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18-2535 Williams v. Barr In the United States Court of Appeals For the Second Circuit ______________ August Term, 2019 (Submitted: March 27, 2020 Decided: May 27, 2020) Docket No. 18-2535 ______________ ROBERT JUNIOR WILLIAMS, Petitioner, –v.– WILLIAM P. BARR, UNITED STATES ATTORNEY GENERAL, Respondent. ______________ B e f o r e: JACOBS, CARNEY, and BIANCO, Circuit Judges. ______________ Robert Junior Williams petitions for review of a 2018 Board of Immigration Appeals (“BIA”) decision ordering him removed based on his 2016 Connecticut state conviction for carrying a pistol or revolver without a permit, in violation of Connecticut General Statutes § 29-35(a). The BIA rejected Williams’s argument that section 29-35(a) criminalizes conduct that is not a “firearms offense” under the Immigration and Nationality Act (“INA”), 8 U.S.C. § 1227(a)(2)(C), and that section 29-35(a) is therefore not a removable offense. Williams’s argument turns on a comparison of the “antique firearms” transportation exception of section 29-35(a) and the general exception for “antique firearms” found in the definition of an INA “firearms offense.” We conclude that the BIA erred in ruling that the exceptions are of equivalent reach and that the state statute is a categorical match to the federal statute. Furthermore, because our conclusion is determined by the text of the relevant statutes, the “realistic probability” test does not apply here, contrary to the BIA’s alternative holding. See Hylton v. Sessions, 897 F.3d 57, 63 (2d Cir. 2018). The petition for review is GRANTED. The order of removal is VACATED, and the cause is REMANDED to the BIA with directions to terminate Williams’s removal proceedings. GRANTED, VACATED, AND REMANDED. Judge Jacobs concurs in a separate opinion. ______________ Elyssa N. Williams, The Bronx Defenders, Bronx, NY, for Robert Junior Williams. Patricia E. Bruckner, Trial Attorney; Sabatino F. Leo, Senior Litigation Counsel; Joseph H. Hunt, Assistant Attorney General, Office of Immigration Litigation, Civil Division, United States Department of Justice, Washington, DC, for William P. Barr, United States Attorney General. ______________ CARNEY, Circuit Judge: Robert Junior Williams petitions for review of a Board of Immigration Appeals (“BIA”) decision subjecting him to removal from the United States on the basis of his 2016 conviction for unpermitted carrying of a pistol or revolver in violation of Connecticut General Statutes § 29-35(a). Affirming the decision of an Immigration Judge (“IJ”), the BIA rejected Williams’s assertion that section 29-35(a) criminalizes more conduct than is described by the Immigration and Nationality Act (“INA”) as a “firearms offense” in 8 U.S.C. § 1227(a)(2)(C), and that it therefore cannot serve as a basis for removal. In re Robert Junior Williams, No. A055 568 293 (B.I.A. Aug. 2, 2018), 2 aff’g No. A055 568 293 (Immig. Ct. Hartford Feb. 13, 2018). The agency ruled in the alternative that, even if the state statute is broader, Williams’s petition still fails because he did not demonstrate a “realistic probability” under Gonzales v. Duenas-Alvarez, 549 U.S. 183, 193 (2007), that the state would apply its law to conduct beyond that covered by the federal law. On appeal, Williams challenges these determinations, reprising his legal arguments before the BIA. As a matter of first impression, we address the comparative scope of the relevant state and federal statutes. We conclude on de novo review that the Connecticut statute criminalizes conduct involving “antique firearms” that the INA firearms offense definition does not, precluding Williams’s removal on the basis of the state conviction. We further decide that, under Hylton v. Sessions, 897 F.3d 58 (2d Cir. 2018), the realistic probability test has no bearing here, where the text of the state statute gives it a broader reach than the federal definition. Accordingly, we GRANT the petition for review. We VACATE the order of removal and REMAND the cause to the agency with directions to terminate Williams’s removal proceedings. BACKGROUND The relevant facts are undisputed and as stated here are drawn from the Certified Administrative Record (“CAR”) on appeal. 1. Factual and procedural setting Robert Junior Williams, a native and citizen of Jamaica born in 1989, was admitted to the United States in 2005 as a lawful permanent resident. In 2016, Williams pled guilty under the Alford doctrine, see North Carolina v. Alford, 400 U.S. 25, 37 (1970), and was convicted in Bridgeport, Connecticut, of carrying a pistol or revolver without a permit (in violation of Connecticut General Statutes § 29-35(a)) and of carrying a dangerous weapon (in violation of Connecticut General Statutes § 53-206). He received 3 a sentence of five years’ imprisonment, to be suspended after one year’s incarceration, with a conditional discharge of five years. Based on his conviction under section 29-35(a), the Department of Homeland Security charged Williams in 2017 as removable under the INA for having been convicted of a “firearms offense” as defined by 8 U.S.C. § 1227(a)(2)(C). Williams moved to terminate his removal proceedings, arguing that his Connecticut conviction under section 29-35(a) did not qualify as an INA firearms offense under section 1227(a)(2)(C) because of the mismatch of their respective exceptions for conduct involving antique firearms. In February 2018, the IJ denied the motion, and in August of that year, the BIA affirmed the IJ’s decision. The BIA concluded that the statutes were a categorical match, making Williams removable. The BIA further decided in the alternative that Williams’s petition should be denied because he had failed to show a “realistic probability” that the state would prosecute conduct involving antique firearms that the federal statute did not cover. CAR at 4. Williams timely petitioned for review. 2. “Certain firearms offenses” under the INA An alien convicted of any of a list of criminal offenses set out in the INA is subject to removal. See 8 U.S.C. § 1227(a). The list includes “certain firearm offenses,” as described in section 1227(a)(2)(C). That section reads as follows: Any alien who at any time after admission is convicted under any law of purchasing, selling, offering for sale, exchanging, using, owning, possessing, or carrying, or of attempting or conspiring to purchase, sell, offer for sale, exchange, use, own, possess, or carry, any weapon, part, or accessory which is a firearm or destructive device (as defined in section 921(a) of Title 18) in violation of any law is deportable. Id. § 1227(a)(2)(C) (emphasis added). The definition of “firearm” is set out in section 921(a)(3) of title 18: 4 The term “firearm” means (A) any weapon (including a starter gun) which will or is designed to or may readily be converted to expel a projectile by the action of an explosive; (B) the frame or receiver of any such weapon; (C) any firearm muffler or firearm silencer; or (D) any destructive device. Such term does not include an antique firearm. 18 U.S.C. § 921(a)(3) (emphasis added). The INA “firearm offense” thus contains a blanket exclusion for conduct involving “antique firearms.” The term “antique firearm” also finds its definition in title 18: as relevant here, it means “any firearm (including any firearm with a matchlock, flintlock, percussion cap, or similar type of ignition system) manufactured in or before 1898.” Id. § 921(a)(16)(A). The designation of a firearm as “antique” does not mean that the firearm is inoperable. 3. The Connecticut statute: Connecticut General Statutes § 29-35(a) Section 29-35(a) of the Connecticut General Statutes generally prohibits the “carry[ing]” of a pistol or revolver in public without a permit. Its primary prohibition reads, “No person shall carry any pistol or revolver upon his or her person, except when such person is within the dwelling house or place of business of such person, without a permit to carry the same . . . .” Conn. Gen. Stat. § 29-35(a) (emphasis added). Another section in the same chapter instructs that the terms “pistol” and “revolver” as used in section 29-35 “mean any firearm having a barrel less than twelve inches in length.” Id. § 29-27. Neither section (nor any other that we have been directed to) further defines the term “carry[ing]” as used in the primary prohibition. In addition to stating the general prohibition, section 29-35(a) establishes several exceptions. One is key to Williams’s argument here. It reads: “The provisions of this subsection shall not apply to . . . any person transporting an antique pistol or revolver 5 . . . .” Id. § 29-35(a) (emphasis added). 1 The section explains “transporting” as follows, distinguishing between “transporting” generally and “transporting” by motor vehicle: For the purposes of this subsection, . . . “transporting a pistol or revolver” means transporting a pistol or revolver that is unloaded and, if such pistol or revolver is being transported in a motor vehicle, is not readily accessible or directly accessible from the passenger compartment of the vehicle or, if such pistol or revolver is being transported in a motor vehicle that does not have a compartment separate from the passenger compartment, such pistol or revolver shall be contained in a locked container other than the glove compartment or console. Id. The complete text of section 29-35 is set out in an Appendix to this opinion, for the convenience of the reader. DISCUSSION Our jurisdiction to review a final order of removal concerning an alien who has allegedly committed an INA firearms offense is limited to “constitutional claims or questions of law.” 8 U.S.C. §§ 1252(a)(2)(C), (D); 1227(a)(2)(C). Whether a state statute of conviction is a categorical match to the ground of removability asserted by the agency is a question of law, which we review de novo. See Pierre v. Holder, 588 F.3d 767, 772 (2d Cir. 2009). To determine whether a state conviction is a removable offense as included on the INA’s list, we employ the “categorical approach,” in which we “look not to the facts of the particular prior case, but instead to whether the state statute defining the crime of The definition of “antique pistol or revolver” used by Connecticut law in section 29-35(a) is essentially identical to that relied on by the INA and set forth in 18 U.S.C. § 921(a)(16), quoted above. See Conn. Gen. Stat. § 29-33(f) (providing, “An antique pistol or revolver, for the purposes of this section, means any pistol or revolver which was manufactured in or before 1898 and any replica of such pistol or revolver [subject to certain limitations].”). Neither party urges otherwise. 1 6 conviction categorically fits within the generic federal definition.” Moncrieffe v. Holder, 569 U.S. 184, 190 (2013) (internal quotation marks omitted). A state offense makes a categorical match with a generic federal offense “only if a conviction of the state offense necessarily involved facts equating to the generic federal offense.” Id. (emphasis added) (alterations and internal quotation marks omitted). If the state statute criminalizes conduct that the federal offense does not, the two are not categorical matches and a conviction under the state statute cannot serve as a predicate for removal under the INA. As we have regularly observed in applying this approach, “only the minimum criminal conduct necessary to sustain a conviction under a given statute is relevant” to our analysis. Pascual v. Holder, 707 F.3d 403, 405 (2d Cir. 2013) (internal quotation marks omitted). I. Comparison of the federal and state statutes The central question before us is whether the “firearms offense” defined in the INA, as codified in section 1227(a)(2)(C), and the Connecticut offense set out in section 29-35(a), concerning the public carrying of pistols and revolvers without a permit, are categorical matches. The answer to that question, in turn, depends on whether the statutes’ respective exceptions for use of antique firearms under federal and state law are coextensive. We turn to that question now. A. Loaded and unloaded firearms We first examine the most glaring distinction between the two statutes: their treatment of conduct related to antique firearms that are loaded. Connecticut criminalizes unlicensed carrying and transportation of loaded antique firearms; the federal definition excludes such conduct. The Connecticut exception for “transporting” antique pistols and revolvers by its terms applies only to “unloaded” pistols and revolvers. Conn. Gen. Stat. § 29-35(a) (“’transporting a pistol or revolver’ means 7 transporting a pistol or revolver that is unloaded”). In contrast, section 921(a)(3) of title 18, whose definition of “firearm” the INA adopts, provides without reference to whether the firearm is loaded that “[t]he term ‘firearm’ . . . does not include an antique firearm.” The state prohibition and INA offense definition therefore do not match. In its decision, the BIA failed to make any mention of this distinction. The textual difference is fatal, however, to its decision that Williams’s Connecticut conviction is a removable offense. While we need not go further to find that the state statute is not a categorical match, we do so only to confirm our reading. B. “Carrying” and “transporting” In its written opinion, the BIA focused on what in its view was the absence of a meaningful distinction between “carrying” and “transporting.” Even considering this aspect of the statute alone, however, we would hold that the state statute is categorically broader than the federal definition. The BIA read the state’s explicit exception for “transportation” of (unloaded) antique pistols or revolvers as establishing that “carrying” an antique pistol or revolver, too, was fully exempt from the statute’s general prohibition. The BIA found the distinction urged by Williams between “carrying” and “transporting” antique firearms to be “exceedingly implausible,” stating that “the respondent’s distinction between ‘transportation’ and ‘carrying’ makes no practical sense in this context,” because “it is evident that one who ‘transports’ an antique pistol must also ‘carry’ it.” CAR at 3–4. It reasoned that the exception for transporting antique firearms must be read as also exempting “carrying” such firearms: the statute may not be understood as “extending an ‘antique’ exception to one who moves about while carrying a pistol or revolver without a permit, yet as denying the exception to one who commits the lesser act of 8 standing still while doing so.” Id. at 4 (emphases omitted). We think the BIA dismissed the statute’s distinction between “carrying” and “transporting” too quickly, without giving due deference to the Connecticut legislature’s intentions. Textual analysis. As described above, the text of the Connecticut statute excludes only the “transporting” of “unloaded” antique pistols or revolvers from its general prohibition on “carrying” unpermitted pistols and revolvers “upon [one’s] person.” Conn. Gen. Stat. § 29-35(a). The INA definition of “firearm offense,” in contrast, expressly excludes all conduct involving antique firearms. Although the state statute is not a paragon of clarity, the BIA misconstrued the statute and misunderstood Williams’s argument. First, we cannot overlook the legislature’s wording choices so readily. See United States v. Mason, 692 F.3d 178, 182 (2d Cir. 2012) (“[T]he use of different words within the same statutory context strongly suggests that different meanings were intended.” (internal quotation marks omitted)). The legislature differentiated “carrying” from “transporting”: although we will leave a definitive construction of section 29-35(a) to the Connecticut courts, the statute’s framing convinces us that the legislature intended “carrying” to encompass a broader range of activity than “transporting.” The six “transporting” exceptions to the carrying prohibition focus on moving firearms from one place to another for a designated purpose. This is suggested not only by the differential word choice, but the structure of the subsection—moving from a broad general prohibition on unpermitted public “carrying,” through specific exceptions for classes of people who are discharging their public duties, and then to exceptions for “transporting” that address movement for specific purposes done under specific conditions, and, presumably, that were designed to address specific needs and risks. 9 Thus, the first sentence of the statute states the general prohibition for the “carrying” on one’s person, and outside of one’s home or place of business, of unpermitted pistols and revolvers. Conn. Gen. Stat. § 29-35(a). Then, the statute exempts from the prohibition several classes of people: “parole officer[s] or peace officer[s],” federal law enforcement officials, and members of the armed forces, if “carrying” a pistol or revolver in circumstances related to their public safety roles. Id. Only then does the statute delineate several exceptions related to the “transportation” of such firearms: in approximate terms, its exempts their “transportation” (1) as “merchandise”; (2) to a residence or place of business after purchase, as “originally wrapped at the time of sale” at a store; (3) for repair purposes; (4) for “competitions” or training purposes; and (5) for certain authorized testing purposes. Id.; see also State v. Lutters, 270 Conn. 198, 210, 853 A.2d 434, 441 (Conn. 2004) (“[T]he legislature has placed severe restrictions on the manner in which an unlicensed handgun may be transported in accordance with . . . one of . . . six . . . exceptions.”). The last of the six listed “transportation” exceptions refers to the transporting of an antique firearm. Thus, in prosecuting a violation of the unlicensed “carry” prohibition, the exceptions are in the nature of a defense: that the firearm was being moved outside the home or place of business for a particular authorized purpose and in a particular authorized fashion. These give us additional reasons to disagree with the BIA’s conclusion that the statute implies that Connecticut law generally allows “carrying” an antique firearm without a license. Connecticut case law. This construction, differentiating between “carrying” and “transporting,” finds support in Connecticut case law. In 1992, the Connecticut Appellate Court affirmed the use of a jury instruction interpreting section 29-35. In doing so, the state court distinguished between “carrying” and “transporting.” It held that, to prove an illegal “carry[ing]” of a pistol or revolver, “there does not have to be 10 proof that the defendant physically moved or transported the pistol over space while carrying an unlicensed pistol.” State v. Hopes, 26 Conn. App. 367, 375, 602 A.2d 23, 27 (Conn. App. Ct. 1992). 2 More recently, Connecticut appellate courts have agreed, citing Hopes for the proposition that unlawful “carrying” under section 29-35(a) does not necessitate any kind of transport, and thereby confirming that “carrying” under section 29-35(a) should be read as describing a broader range of conduct. See State v. Crespo, 145 Conn. App. 547, 573–74, 76 A.3d 664, 683 (Conn. App. Ct. 2013) (“Because there is . . . no requirement that the pistol or revolver be moved from one place to another to prove that it was carried, a defendant can be shown to have carried a pistol or revolver upon his person . . . [if he] bore it upon his body for any period of time while maintaining dominion or control over it.” (citation omitted)), aff’d, 115 A.3d 447 (Conn. 2015); State v. Slade, 97 Conn. App. 404, 412–13, 905 A.2d 689, 695 (Conn. App. Ct. 2006) (“Because § 29-35(a) does not require proof that the defendant physically moved or transported the revolver[,] the inferences tending to demonstrate that the defendant cocked the revolver in the vehicle would show that the defendant carried the revolver in contravention of § 29-35(a).” (citation omitted)). The Connecticut case law thus reinforces the conclusion drawn from the text that a defendant may be prosecuted for “carrying” an unloaded firearm on his person in public without being shown to be “transporting” it from one location to another, and therefore that a person may “carry” In its discussion, the Hopes court used the term “asportation” apparently as interchangeable with the term “transportation.” Hopes, 26 Conn. App. at 375, 602 A.2d at 27 (“[A]sportation is not required to prove a violation of § 29-35 . . . .”). Black’s Law Dictionary defines “asportation” as “[t]he act of carrying away or removing (property or a person),”and advises that it is “a necessary element of larceny.” Black's Law Dictionary (11th ed. 2019). The Hopes court did not dwell on the distinction, however, instead stressing only that proof that the defendant “moved or transported” the pistol or revolver is not required. Hopes, 26 Conn. App. at 375, 602 A.2d at 27. 2 11 an unloaded antique firearm unlawfully, notwithstanding the “transportation” exception. The Connecticut Supreme Court appears to endorse this restricted view of the exception as well. In a 2004 decision, it described the statute’s listed exceptions for “transporting” as “narrowly circumscribed,” reinforcing our conclusion that the exception for “transporting an antique pistol or revolver” should not be read to swallow the generic prohibition. Lutters, 270 Conn. at 210, 853 A.2d at 441 (internal quotation marks omitted). In Lutters, that court wrote: These six limited [“transporting”] exceptions to § 29–35’s general prohibition of the possession of a handgun without a permit outside of a dwelling house or place of business represent the legislature’s recognition that, on occasion, it may be necessary to transport an unlicensed handgun from a dwelling house or place of business to another location for a specific and limited purpose, including, for example, the repair of the handgun. The narrowly circumscribed nature of these exceptions, however, is indicative of the overriding purpose of § 29–35(a), namely, to curtail the possession of unlicensed handguns in the public arena. Id. The court distinguished “the possession of unlicensed handguns in the public arena,” i.e., the “carrying” of pistols or revolvers (“handguns”), on the one hand, from the act of “transport[ing] an unlicensed handgun from a dwelling house or place of business to another location.” Id. 1999 revision of the Connecticut statute. Finally, the particulars of a significant overhaul of section 29-35(a) made by the Connecticut General Assembly in 1999 also confirm our reading of the text. Before 1999, the statute—then much abbreviated in many respects—included a general exception to its prohibition on unpermitted carrying in public for persons “carrying” an antique pistol or revolver, and (like the current 12 federal statute) placed no limitations on that exception with regard to transporting or other conduct. 3 In 1999, however, the General Assembly revamped the statute. It replaced “carrying” with “transporting” in its statement of the antique firearm exception and added the limiting definition of “transporting”—restricting it to unloaded firearms—that we have focused on and that has led to some confusion. 1999 Conn. Legis. Serv. P.A. 99212 (S.S.B. 1166). The 1999 law also changed “carrying” to “transporting” for the five other “transportation” exceptions that the Lutters court recognized and called “narrowly circumscribed.” Lutters, 270 Conn. at 210, 853 A.2d at 441. The 1999 amendment thus strongly suggests that the legislature intended to jettison the prior blanket exception for carrying antique pistols or revolvers in favor of a narrower version. The suggestion is further strengthened by the state legislature’s enactment, in the same overhaul bill, of a provision codified at section 29-33 regarding the “Sale, delivery or transfer of pistols and revolvers.” That section disallows, among other acts, the transfer of pistols or revolvers to certain classes of persons, such as felons. See generally Conn. Gen. Stat. § 29-33; 1999 Conn. Legis. Serv. P.A. 99-212 (S.S.B. 1166). Subsection (f) of that statute (as codified) expressly establishes a blanket exception for such transactions insofar as they would otherwise apply to antiques: “The provisions of this section shall not apply to antique pistols or revolvers.” Conn. Gen. Stat. § 29-33(f). The 1999 enactment thus demonstrates a legislative intent to differentiate between that conduct (sale, delivery, and transfer of pistols and revolvers) as to which it Before the 1999 amendment, the statute provided that it did not apply to “any person carrying an antique pistol or revolver, as defined in section 29-33.” 1988 Conn. Legis. Serv. P.A. 88-128, § 1. 3 13 allowed a wholesale exception with respect to antique firearms, and that conduct as to which it did not (“carrying” unpermitted pistols and revolvers). In short, the Connecticut General Assembly took a deliberate step in 1999 when it declined to adopt in section 29-35(a) an across-the-board “carry” exception for antique pistols and revolvers. We need not adopt precise definitions of the terms to conclude that the word “carrying” as used in the Connecticut law encompasses a larger range of conduct than does “transporting.” C. Additional requirements for transportation by motor vehicle The Connecticut statute also imposes locational requirements that must be met for the exception regarding “transporting” pistols or revolvers in a motor vehicle to apply. At the threshold, as discussed above, the statute’s several exceptions for “transporting a pistol or revolver” do not reach conduct involving loaded pistols or revolvers, whether antique or otherwise: as the section instructs, “‘transporting a pistol or revolver’ means transporting a pistol or revolver that is unloaded.” Conn. Gen. Stat. § 29-35(a) (emphasis added). But in addition, the statute imposes other, independent requirements (such as where in the vehicle the firearm must be placed) if the unpermitted firearm is being “transported” in a motor vehicle: “transporting a pistol or revolver” means transporting a pistol or revolver that is unloaded and, if such pistol or revolver is being transported in a motor vehicle, is not readily accessible or directly accessible from the passenger compartment of the vehicle or, if such pistol or revolver is being transported in a motor vehicle that does not have a compartment separate from the passenger compartment, such pistol or revolver shall be contained in a locked container other than the glove compartment or console. 14 Id. If those conditions are not met, the transportation is not exempt; rather, it amounts to unpermitted carrying—including of an unloaded antique pistol or revolver—and may be subject to prosecution. * * * In sum, section 29-35(a) generally criminalizes “carrying” an antique pistol or revolver without a permit. It criminalizes all conduct involving a loaded antique pistol or revolver. It criminalizes “transporting” antique pistols or revolvers that are unloaded but not kept properly in a motor vehicle. Unlike the INA, Connecticut’s law does not provide a general exception for conduct involving antique firearms. Connecticut General Statutes section 29-35(a) is thus not a categorical match to the INA’s definition of “firearms offense.” We turn next to the agency’s contention that, even if its conclusion as to the categorical match issue was incorrect, its ruling is saved by applying the “realistic probability” test. II. The “realistic probability” test The categorical match inquiry is modified by the so-called “realistic probability” test when the state statute of conviction is of “indeterminate” scope in its application and so leaves open the possibility that it does not in practice match the federal statute; otherwise said, that the federal and state statutes appear from their texts alone to be a categorical match, but their enforcement may diverge in practice. See Hylton, 897 F.3d at 63 (internal quotation marks omitted). To demonstrate such a mismatch “requires a realistic probability, not a theoretical possibility, that the State would apply its statute to conduct that falls outside the generic definition of a crime.” Duenas-Alvarez, 549 U.S. at 193. 15 In Duenas-Alvarez, the Supreme Court confronted an apparent categorical match between a California theft statute and the INA’s generic federal definition of theft. Id. at 189–90. Petitioner Duenas-Alvarez argued that, despite the apparent match, the scope of criminal liability for aiding-and-abetting was broader as applied by California than tolerated by federal law, and therefore the state statute could not be treated as a categorical match to the federal statute and his state conviction could not serve as a ground for his removal. Id. at 190–94. The Supreme Court rejected his argument. It explained that, notwithstanding some suggestions that state law and federal law might lack absolute equivalence in their treatment of such liability, Duenas-Alvarez had failed to demonstrate a “realistic probability” that the state in fact applied its law more broadly than the federal. To make such a demonstration, the Court said, he had “at least [to] point to his own case or other cases in which the state courts in fact did apply the statute in the special (nongeneric) manner for which he argues.” Id. at 193. “[T]o find that a state statute creates a crime outside the generic definition of a listed crime in a federal statute requires more than the application of legal imagination to a state statute’s language,” it explained. Id. The “realistic probability” test articulated in Duenas-Alvarez has no role to play in the categorical analysis, however, when the state statute of conviction on its face reaches beyond the generic federal definition. As we recently explained in Hylton v. Sessions, the “realistic probability” test simply does not apply “when the statutory language itself, rather than the application of legal imagination to that language, creates the realistic probability that a state would apply the statute to conduct beyond the generic definition.” Hylton, 897 F.3d at 63 (internal quotation marks omitted). Here, as we have shown, because the plain language of the Connecticut statute allows prosecution for “carrying” an antique pistol or revolver or for “transporting” a loaded antique pistol or revolver, the mismatch with the federal statute is not created by “legal imagination” 16 applied in the context of an apparent match, but by the state’s statutory language itself. As we wrote in Hylton, “When the state law is facially overbroad, we look no further.” Id. at 65 (internal quotation marks and brackets omitted). 4 The BIA further wrote, in defense of its alternative holding, that “[t]his is not a case where the text of the statute of conviction plainly criminalizes the carrying of antique pistols and revolvers” and for that reason lies outside the federal statute’s reach. CAR at 4 n.1. But as we have explained above, that conclusion was in error, making its alternative holding misguided as well. CONCLUSION Section 29-35(a) of the Connecticut General Statutes is not a categorical match for the generic federal firearms offense, 8 U.S.C. § 1227(a)(2)(C). Accordingly, we GRANT the petition for review. We VACATE the order of removal, and we REMAND the cause to the BIA with directions to terminate Williams’s removal proceedings. In support of its position, the BIA cites its own 2014 decision applying the “realistic probability” test as it rejected a challenge to removal that turned on the scope of a Utah firearms crime statute. CAR at 4 (citing Matter of Chairez-Castrejon, 26 I. & N. Dec. 349, 355–58 (B.I.A. 2014), vacated in part on other grounds, Matter of Chairez-Castrejon, 26 I. & N. Dec. 478 (B.I.A. 2015)). That 2014 BIA decision does not bind us, of course, but is inapposite in any event because the Utah statute there made no mention of antique firearms at all, possibly rendering it equivocal on the issue, while the Connecticut statute that we focus on here explicitly addresses some conduct involving antique firearms, as we have discussed. Nevertheless, we express no view on whether the BIA correctly applied the “realistic probability” test in Chairez-Casterjon. 4 17 APPENDIX Conn. Gen. Stat. § 29-35 (2016) Carrying of pistol or revolver without permit prohibited. Exceptions (a) No person shall carry any pistol or revolver upon his or her person, except when such person is within the dwelling house or place of business of such person, without a permit to carry the same issued as provided in section 29-28. The provisions of this subsection shall not apply to the carrying of any pistol or revolver by any parole officer or peace officer of this state, or any Department of Motor Vehicles inspector appointed under section 14-8 and certified pursuant to section 7-294d, or parole officer or peace officer of any other state while engaged in the pursuit of official duties, or federal marshal or federal law enforcement agent, or to any member of the armed forces of the United States, as defined in section 27-103, or of the state, as defined in section 27-2, when on duty or going to or from duty, or to any member of any military organization when on parade or when going to or from any place of assembly, or to the transportation of pistols or revolvers as merchandise, or to any person transporting any pistol or revolver while contained in the package in which it was originally wrapped at the time of sale and while transporting the same from the place of sale to the purchaser's residence or place of business, or to any person removing such person’s household goods or effects from one place to another, or to any person transporting any such pistol or revolver from such person’s place of residence or business to a place or individual where or by whom such pistol or revolver is to be repaired or while returning to such person’s place of residence or business after the same has been repaired, or to any person transporting a pistol or revolver in or through the state for the purpose of taking part in competitions, taking part in formal pistol or revolver training, repairing such pistol or revolver or attending any meeting or exhibition of an 18 organized collectors’ group if such person is a bona fide resident of the United States and is permitted to possess and carry a pistol or revolver in the state or subdivision of the United States in which such person resides, or to any person transporting a pistol or revolver to and from a testing range at the request of the issuing authority, or to any person transporting an antique pistol or revolver, as defined in section 29-33. For the purposes of this subsection, “formal pistol or revolver training” means pistol or revolver training at a locally approved or permitted firing range or training facility, and “transporting a pistol or revolver” means transporting a pistol or revolver that is unloaded and, if such pistol or revolver is being transported in a motor vehicle, is not readily accessible or directly accessible from the passenger compartment of the vehicle or, if such pistol or revolver is being transported in a motor vehicle that does not have a compartment separate from the passenger compartment, such pistol or revolver shall be contained in a locked container other than the glove compartment or console. Nothing in this section shall be construed to prohibit the carrying of a pistol or revolver during formal pistol or revolver training or repair. (b) The holder of a permit issued pursuant to section 29-28 shall carry such permit upon one's person while carrying such pistol or revolver. Such holder shall present his or her permit upon the request of a law enforcement officer who has reasonable suspicion of a crime for purposes of verification of the validity of the permit or identification of the holder, provided such holder is carrying a pistol or revolver that is observed by such law enforcement officer. 19 DENNIS JACOBS, Circuit Judge, concurring: The opinion of the Court is sound, and I sign it without reservation. I do have qualms, however. The Immigration and Nationality Act (“INA”) provides for removal of any alien “convicted under any law of . . . carrying . . . any weapon . . . which is a firearm or destructive device (as defined in section 921(a) of Title 18) in violation of any law.” 8 U.S.C. § 1227(a)(2)(C). Robert Williams was convicted of carrying a pistol or revolver without a permit, in violation of Connecticut General Statutes § 29-35(a). But he is not going anywhere. To determine whether Williams’s conviction is a removable offense, the Supreme Court requires us to apply the categorical approach. Williams is removable only if a conviction under Connecticut’s firearms statute necessarily fits within the INA’s definition of a removable firearms offense. His actual conduct is irrelevant: we must presume that his conviction rested upon the least of the acts criminalized by Connecticut law. Applying this rule, the Court’s opinion compares the Connecticut firearms statute with its federal analog and correctly determines that the match is imperfect. Federal law contains a blanket exemption for antique guns while Connecticut’s exemption only extends to unloaded antique guns that are being transported. To be clear, Williams was not a collector of antiques. The gun he possessed was your ordinary workaday firearm. The result reached by the Court’s opinion is an impediment to the suppression of illegal guns in Connecticut. And it prolongs for now the presence of a man who roamed the streets drunk while waving a gun and firing it. That cannot have been the intention of either the Connecticut General Assembly or the United States Congress. But the rule requiring a categorical match between the unambiguous terms of the two statutes has the effect of frustrating both of them. The result in the Court’s opinion is compelled, not endorsed. I would not try to justify it to any sensible person. 2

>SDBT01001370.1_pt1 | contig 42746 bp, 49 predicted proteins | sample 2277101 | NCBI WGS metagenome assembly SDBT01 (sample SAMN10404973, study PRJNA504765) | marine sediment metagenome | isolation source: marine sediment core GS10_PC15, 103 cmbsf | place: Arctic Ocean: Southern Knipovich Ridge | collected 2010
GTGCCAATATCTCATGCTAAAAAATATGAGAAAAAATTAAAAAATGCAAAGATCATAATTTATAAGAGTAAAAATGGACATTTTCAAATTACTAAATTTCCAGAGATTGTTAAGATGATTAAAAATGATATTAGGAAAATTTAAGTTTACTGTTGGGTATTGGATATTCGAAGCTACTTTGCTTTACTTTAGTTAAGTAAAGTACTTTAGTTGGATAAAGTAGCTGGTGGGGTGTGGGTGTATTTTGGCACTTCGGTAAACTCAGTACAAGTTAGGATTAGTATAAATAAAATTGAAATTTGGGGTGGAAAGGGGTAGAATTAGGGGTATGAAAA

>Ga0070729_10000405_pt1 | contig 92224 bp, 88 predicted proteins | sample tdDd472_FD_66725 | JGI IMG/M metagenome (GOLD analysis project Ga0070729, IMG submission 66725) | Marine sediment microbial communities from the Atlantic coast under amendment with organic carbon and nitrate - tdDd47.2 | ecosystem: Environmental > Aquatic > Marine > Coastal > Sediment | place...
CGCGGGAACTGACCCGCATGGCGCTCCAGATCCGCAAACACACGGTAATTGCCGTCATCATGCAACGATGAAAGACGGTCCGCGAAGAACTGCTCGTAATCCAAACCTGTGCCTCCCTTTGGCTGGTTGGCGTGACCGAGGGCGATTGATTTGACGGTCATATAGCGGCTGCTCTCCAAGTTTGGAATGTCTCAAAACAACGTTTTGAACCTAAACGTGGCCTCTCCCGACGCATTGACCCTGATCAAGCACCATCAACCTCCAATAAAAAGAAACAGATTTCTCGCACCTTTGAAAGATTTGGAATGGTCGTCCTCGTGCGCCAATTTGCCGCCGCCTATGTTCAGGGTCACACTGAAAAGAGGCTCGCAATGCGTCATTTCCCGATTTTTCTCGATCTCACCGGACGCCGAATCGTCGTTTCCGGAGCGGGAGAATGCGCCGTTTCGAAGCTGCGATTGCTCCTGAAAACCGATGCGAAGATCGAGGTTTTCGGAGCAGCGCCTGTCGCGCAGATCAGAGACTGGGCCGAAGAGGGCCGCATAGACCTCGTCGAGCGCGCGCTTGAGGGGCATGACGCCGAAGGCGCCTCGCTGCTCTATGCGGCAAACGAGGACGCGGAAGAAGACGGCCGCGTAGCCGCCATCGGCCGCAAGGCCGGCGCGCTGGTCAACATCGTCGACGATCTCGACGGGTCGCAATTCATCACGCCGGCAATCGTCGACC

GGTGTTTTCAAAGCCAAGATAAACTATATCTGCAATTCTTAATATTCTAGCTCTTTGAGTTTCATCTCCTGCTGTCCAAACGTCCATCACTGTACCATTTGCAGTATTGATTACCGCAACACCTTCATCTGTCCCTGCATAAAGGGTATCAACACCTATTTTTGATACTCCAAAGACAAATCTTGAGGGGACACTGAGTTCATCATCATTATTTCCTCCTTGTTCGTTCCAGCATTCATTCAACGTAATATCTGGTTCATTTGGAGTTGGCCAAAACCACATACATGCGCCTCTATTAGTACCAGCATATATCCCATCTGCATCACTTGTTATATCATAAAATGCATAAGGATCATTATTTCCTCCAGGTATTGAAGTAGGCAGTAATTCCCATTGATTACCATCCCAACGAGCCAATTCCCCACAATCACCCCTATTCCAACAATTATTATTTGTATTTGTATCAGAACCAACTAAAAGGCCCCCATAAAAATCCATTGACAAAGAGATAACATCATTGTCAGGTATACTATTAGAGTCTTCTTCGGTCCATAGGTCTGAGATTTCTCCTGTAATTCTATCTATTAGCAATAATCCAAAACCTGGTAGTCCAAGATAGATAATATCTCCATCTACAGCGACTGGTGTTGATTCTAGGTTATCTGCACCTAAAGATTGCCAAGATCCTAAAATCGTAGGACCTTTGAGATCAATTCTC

Primary Holding
Section 29-35(a) of the Connecticut General Statutes is not a categorical match for the generic federal firearms offense, 8 U.S.C. 1227(a)(2)(C).